An image of a scupper, one of the main flat roof drainage systems.

Unless you have a rooftop garden, you probably don’t want water anywhere near your roof. To ensure the longevity of commercial roofing, proper drainage is crucial, because ponding water can do serious damage to the integrity of the roof membrane.

Preventing buildup needs to be a priority, so having the right roof drainage system is imperative.

Flat roof drainage systems differ from pitched/sloped roof systems because flat roofs can’t utilize gravity to remove water from the roof. A pitched roof can suffice with only gutters; flat roofs often need a completely different system.

Types of Drainage Systems

Depending on the layout of your roof surface and the region in which you’re located, some drain systems work better than others.

Roof drains need to be the right fit. If not, drainage is less effective and raises your risk of a roof leak or water damage.

Here are the three most popular types of drainage systems for commercial roofs.

Scupper Drainage

Located near the edge of your flat or low-sloped roof, scuppers allow water to drain directly off the side of the building or into downspouts and gutters, removing water from the surface. (Scuppers are basically an opening in the parapet wall of your roof, and are extremely common in commercial roofing.)

They’re pretty simple in regard to drainage options for a flat roof drain, and can work for different types of flat roofs. Effective for both regular water flow as well as overflow, larger scuppers rarely clog and require less regular maintenance than other options.

As one of the most affordable drainage options, it is no wonder that many roofing contractors opt to use scuppers in favor of other types of drains.

Keep This In Mind

While larger scuppers rarely have issues, smaller scuppers can encounter obstacles. Smaller scuppers clog more easily, and these blockages can lead to water pooling on your roof. Also, if the scuppers are not connected to a downspout or gutter, water flowing off the edge of the roof can cause issues with the building’s foundation (or seep into the building).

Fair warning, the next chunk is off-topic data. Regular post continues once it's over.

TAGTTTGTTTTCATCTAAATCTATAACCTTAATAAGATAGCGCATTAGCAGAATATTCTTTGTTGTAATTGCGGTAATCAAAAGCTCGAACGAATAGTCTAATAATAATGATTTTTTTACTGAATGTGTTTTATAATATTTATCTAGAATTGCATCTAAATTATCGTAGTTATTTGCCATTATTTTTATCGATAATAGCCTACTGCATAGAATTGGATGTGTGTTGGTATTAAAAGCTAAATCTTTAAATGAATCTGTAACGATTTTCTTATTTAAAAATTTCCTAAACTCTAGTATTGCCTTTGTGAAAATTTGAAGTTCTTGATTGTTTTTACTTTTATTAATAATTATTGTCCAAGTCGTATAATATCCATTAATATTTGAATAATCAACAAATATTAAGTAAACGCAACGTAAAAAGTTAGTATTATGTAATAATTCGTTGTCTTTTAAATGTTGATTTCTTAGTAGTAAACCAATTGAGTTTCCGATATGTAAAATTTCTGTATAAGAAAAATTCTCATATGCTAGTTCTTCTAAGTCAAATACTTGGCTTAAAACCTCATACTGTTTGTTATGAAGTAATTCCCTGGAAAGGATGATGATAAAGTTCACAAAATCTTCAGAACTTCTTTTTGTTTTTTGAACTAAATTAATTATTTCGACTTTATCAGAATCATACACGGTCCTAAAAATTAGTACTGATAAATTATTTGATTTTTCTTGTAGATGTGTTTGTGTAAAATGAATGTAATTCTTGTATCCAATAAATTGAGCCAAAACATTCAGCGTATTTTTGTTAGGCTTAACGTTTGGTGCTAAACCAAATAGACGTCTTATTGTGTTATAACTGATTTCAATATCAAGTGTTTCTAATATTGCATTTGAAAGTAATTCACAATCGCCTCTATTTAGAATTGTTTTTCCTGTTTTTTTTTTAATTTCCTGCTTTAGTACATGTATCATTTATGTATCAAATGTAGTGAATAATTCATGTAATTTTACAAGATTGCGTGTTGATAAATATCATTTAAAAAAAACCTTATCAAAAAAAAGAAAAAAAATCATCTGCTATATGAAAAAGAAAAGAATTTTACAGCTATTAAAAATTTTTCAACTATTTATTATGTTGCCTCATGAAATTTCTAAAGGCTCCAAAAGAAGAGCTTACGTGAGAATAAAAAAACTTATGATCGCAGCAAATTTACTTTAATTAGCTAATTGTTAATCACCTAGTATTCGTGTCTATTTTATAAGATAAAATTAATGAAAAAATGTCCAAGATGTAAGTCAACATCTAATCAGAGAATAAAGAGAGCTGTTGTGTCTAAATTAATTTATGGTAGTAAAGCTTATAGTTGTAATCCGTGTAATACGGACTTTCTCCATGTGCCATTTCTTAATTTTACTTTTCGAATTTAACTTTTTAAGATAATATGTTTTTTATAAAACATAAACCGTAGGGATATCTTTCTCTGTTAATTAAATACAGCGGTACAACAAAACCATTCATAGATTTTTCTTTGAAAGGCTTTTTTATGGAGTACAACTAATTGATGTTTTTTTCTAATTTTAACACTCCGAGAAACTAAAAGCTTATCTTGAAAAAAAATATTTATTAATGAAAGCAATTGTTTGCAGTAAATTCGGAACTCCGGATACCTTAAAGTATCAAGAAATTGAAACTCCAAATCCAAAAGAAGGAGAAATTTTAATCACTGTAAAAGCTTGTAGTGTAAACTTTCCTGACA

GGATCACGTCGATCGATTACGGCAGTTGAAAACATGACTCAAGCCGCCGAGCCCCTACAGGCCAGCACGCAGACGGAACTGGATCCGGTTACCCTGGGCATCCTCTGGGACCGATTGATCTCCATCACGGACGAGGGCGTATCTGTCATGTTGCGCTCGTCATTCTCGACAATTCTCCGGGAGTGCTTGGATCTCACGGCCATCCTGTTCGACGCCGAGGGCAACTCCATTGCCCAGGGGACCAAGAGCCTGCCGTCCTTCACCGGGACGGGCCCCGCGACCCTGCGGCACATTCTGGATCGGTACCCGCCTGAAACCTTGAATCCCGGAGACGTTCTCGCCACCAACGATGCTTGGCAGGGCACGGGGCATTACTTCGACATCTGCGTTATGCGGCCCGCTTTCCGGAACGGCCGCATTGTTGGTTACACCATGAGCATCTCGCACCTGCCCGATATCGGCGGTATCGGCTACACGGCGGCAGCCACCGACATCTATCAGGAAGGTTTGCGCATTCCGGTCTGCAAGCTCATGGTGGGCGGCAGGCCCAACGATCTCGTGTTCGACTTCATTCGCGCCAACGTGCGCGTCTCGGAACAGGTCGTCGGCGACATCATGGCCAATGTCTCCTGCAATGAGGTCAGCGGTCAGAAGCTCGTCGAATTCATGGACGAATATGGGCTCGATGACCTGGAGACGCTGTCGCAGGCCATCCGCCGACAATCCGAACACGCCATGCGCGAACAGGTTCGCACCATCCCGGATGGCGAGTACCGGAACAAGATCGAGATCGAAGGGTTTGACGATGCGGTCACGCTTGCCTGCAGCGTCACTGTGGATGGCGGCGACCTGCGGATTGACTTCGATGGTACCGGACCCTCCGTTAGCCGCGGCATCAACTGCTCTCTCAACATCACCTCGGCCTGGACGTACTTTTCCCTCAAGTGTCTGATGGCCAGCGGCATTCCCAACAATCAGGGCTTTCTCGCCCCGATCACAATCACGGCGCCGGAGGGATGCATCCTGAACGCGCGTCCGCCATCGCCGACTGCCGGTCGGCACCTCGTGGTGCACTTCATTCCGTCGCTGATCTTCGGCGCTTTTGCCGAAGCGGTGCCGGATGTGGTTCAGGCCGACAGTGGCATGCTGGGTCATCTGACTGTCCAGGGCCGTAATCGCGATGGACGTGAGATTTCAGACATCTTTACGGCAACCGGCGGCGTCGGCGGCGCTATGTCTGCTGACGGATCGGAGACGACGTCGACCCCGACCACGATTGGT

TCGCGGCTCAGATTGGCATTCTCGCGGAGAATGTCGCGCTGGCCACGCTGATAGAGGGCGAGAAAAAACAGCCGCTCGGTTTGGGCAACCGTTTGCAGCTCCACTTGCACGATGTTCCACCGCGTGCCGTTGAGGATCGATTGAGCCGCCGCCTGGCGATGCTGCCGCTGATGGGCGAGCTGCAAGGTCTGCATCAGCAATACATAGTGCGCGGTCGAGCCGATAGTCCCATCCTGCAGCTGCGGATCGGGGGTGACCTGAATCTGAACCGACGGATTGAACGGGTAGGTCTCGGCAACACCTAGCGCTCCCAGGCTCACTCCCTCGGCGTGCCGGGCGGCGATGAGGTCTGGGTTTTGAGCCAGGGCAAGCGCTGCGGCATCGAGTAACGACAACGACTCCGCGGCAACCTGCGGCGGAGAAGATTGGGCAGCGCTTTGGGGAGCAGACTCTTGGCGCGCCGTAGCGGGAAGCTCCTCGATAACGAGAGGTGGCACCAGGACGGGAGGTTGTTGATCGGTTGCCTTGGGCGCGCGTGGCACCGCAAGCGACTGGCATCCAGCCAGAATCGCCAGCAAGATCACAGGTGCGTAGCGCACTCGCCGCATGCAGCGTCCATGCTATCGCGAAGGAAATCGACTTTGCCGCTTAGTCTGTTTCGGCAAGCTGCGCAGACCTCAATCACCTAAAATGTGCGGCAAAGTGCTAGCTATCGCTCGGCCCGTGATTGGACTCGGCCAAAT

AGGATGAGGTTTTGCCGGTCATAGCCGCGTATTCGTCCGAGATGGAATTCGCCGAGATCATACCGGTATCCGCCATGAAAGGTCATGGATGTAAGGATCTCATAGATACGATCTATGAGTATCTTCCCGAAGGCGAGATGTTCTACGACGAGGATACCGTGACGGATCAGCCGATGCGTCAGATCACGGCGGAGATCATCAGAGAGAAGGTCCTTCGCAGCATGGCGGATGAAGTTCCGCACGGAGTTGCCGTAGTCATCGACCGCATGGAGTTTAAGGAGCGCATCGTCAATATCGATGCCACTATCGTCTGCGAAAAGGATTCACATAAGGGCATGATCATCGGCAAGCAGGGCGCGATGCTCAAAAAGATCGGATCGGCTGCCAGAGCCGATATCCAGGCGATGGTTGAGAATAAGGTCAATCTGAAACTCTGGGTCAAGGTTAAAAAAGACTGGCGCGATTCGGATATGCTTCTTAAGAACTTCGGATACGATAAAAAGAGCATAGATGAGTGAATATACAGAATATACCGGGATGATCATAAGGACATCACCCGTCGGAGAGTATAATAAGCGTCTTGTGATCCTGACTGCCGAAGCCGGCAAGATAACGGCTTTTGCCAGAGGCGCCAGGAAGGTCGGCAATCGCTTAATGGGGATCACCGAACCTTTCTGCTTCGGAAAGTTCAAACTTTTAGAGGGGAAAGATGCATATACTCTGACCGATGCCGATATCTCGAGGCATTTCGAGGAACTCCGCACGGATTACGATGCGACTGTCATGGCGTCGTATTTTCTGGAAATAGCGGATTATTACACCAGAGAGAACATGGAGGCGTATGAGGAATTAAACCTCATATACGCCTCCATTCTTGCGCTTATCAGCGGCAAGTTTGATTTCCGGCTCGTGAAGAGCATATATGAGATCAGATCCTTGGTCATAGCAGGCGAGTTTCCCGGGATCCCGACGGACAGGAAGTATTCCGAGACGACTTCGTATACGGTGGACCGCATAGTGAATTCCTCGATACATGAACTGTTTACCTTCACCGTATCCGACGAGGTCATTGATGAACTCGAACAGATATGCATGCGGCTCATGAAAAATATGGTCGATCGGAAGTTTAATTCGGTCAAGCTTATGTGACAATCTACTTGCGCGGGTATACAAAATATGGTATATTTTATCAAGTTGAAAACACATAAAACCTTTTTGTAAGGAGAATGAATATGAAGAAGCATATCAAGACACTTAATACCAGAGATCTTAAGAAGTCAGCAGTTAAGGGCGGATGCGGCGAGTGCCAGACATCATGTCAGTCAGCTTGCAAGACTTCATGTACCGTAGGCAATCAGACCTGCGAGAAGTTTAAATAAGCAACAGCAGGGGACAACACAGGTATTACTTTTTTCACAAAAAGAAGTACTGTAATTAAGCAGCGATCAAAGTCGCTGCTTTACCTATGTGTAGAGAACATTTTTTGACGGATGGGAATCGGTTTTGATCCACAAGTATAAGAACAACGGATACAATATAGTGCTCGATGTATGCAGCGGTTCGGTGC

Siphonic Drainage

A Siphonic drainage system prevents air from entering the downpipes. Most gravity drainage systems cause a whirlpool effect that allows air into the system, resulting in water pushing to the sides of the pipes (which reduces the amount of water that can be drained), leading to more wear and tear over time.

Siphonic drain system outlets, by comparison, have a baffle plate, which serves as a strainer that removes air instead of solid matter. The strainer also creates negative pressure inside the pipes, which disposes water more efficiently than gravity alone.

With low levels of rain, the difference between a siphonic system and a standard gravity system is negligible. It is during heavy rain that the benefits begin to show. When there is excess water, the baffle only allows water into the system, which stops a whirlpool effect from occurring.

Considerations for Siphonic Drains

The main disadvantage of siphonic drain systems is that, due to the decrease in required pipe size, they clog more easily than other systems, meaning more frequent maintenance is needed to avoid blockages. Get your building properly inspected by an expert before installing a siphonic drainage system. (Make sure your building is well-suited for one!)

Gutter System

Now, let’s talk about a gutter system as an option for a flat roof drainage system. While better suited for pitched/sloped roofs, flat roofs can still use gutters effectively if they have a pitch that allows water to flow.

When using a gutter system for a flat roof, it’s important to purposefully direct water toward a specific side of the building where gutters are located. Gutters are easy to install and can be modified without much hassle, making them an appealing option for many. However, not all flat roofs are suitable for gutters, so talk to a roofing professional to make sure they’re a viable option.

Why Additional Consideration is Needed

The main issue with gutters, besides the potential for lacking compatibility with your building, is that they require periodic inspections, cleaning, and can often need repairs due to lower durability. That said, if you are in a climate that does not get heavy rain, gutters can last for longer.

Do You Need Help With Roof Drainage?

Standing water is a detriment to the health of your roof – there’s no way around it.

But, you can drain water effectively with the most efficient system. Whether you wind up needing interior drains, gutters, scutters, or another type of drainage option, be sure to call a roofing professional to find the right fit. Avoid structural damage!

Look no further than TEMA Roofing Services. We handle any commercial roofing need: 24-hour emergency roof repair, installation, inspection, and much more. Contact us today to get a quote!